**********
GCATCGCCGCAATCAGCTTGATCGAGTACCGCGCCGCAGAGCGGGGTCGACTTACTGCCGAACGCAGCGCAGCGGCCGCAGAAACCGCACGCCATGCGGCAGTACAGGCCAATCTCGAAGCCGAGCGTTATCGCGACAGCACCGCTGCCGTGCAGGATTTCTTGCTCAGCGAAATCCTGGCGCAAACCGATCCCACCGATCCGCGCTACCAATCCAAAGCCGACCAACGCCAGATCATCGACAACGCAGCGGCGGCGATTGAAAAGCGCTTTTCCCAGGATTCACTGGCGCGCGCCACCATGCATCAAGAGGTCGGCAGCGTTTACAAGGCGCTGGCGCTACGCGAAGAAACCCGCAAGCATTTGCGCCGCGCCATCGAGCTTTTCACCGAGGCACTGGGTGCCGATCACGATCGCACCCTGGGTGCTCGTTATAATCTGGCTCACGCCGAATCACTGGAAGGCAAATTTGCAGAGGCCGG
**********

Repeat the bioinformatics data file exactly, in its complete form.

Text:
GCATCGCCGCAATCAGCTTGATCGAGTACCGCGCCGCAGAGCGGGGTCGACTTACTGCCGAACGCAGCGCAGCGGCCGCAGAAACCGCACGCCATGCGGCAGTACAGGCCAATCTCGAAGCCGAGCGTTATCGCGACAGCACCGCTGCCGTGCAGGATTTCTTGCTCAGCGAAATCCTGGCGCAAACCGATCCCACCGATCCGCGCTACCAATCCAAAGCCGACCAACGCCAGATCATCGACAACGCAGCGGCGGCGATTGAAAAGCGCTTTTCCCAGGATTCACTGGCGCGCGCCACCATGCATCAAGAGGTCGGCAGCGTTTACAAGGCGCTGGCGCTACGCGAAGAAACCCGCAAGCATTTGCGCCGCGCCATCGAGCTTTTCACCGAGGCACTGGGTGCCGATCACGATCGCACCCTGGGTGCTCGTTATAATCTGGCTCACGCCGAATCACTGGAAGGCAAATTTGCAGAGGCCGG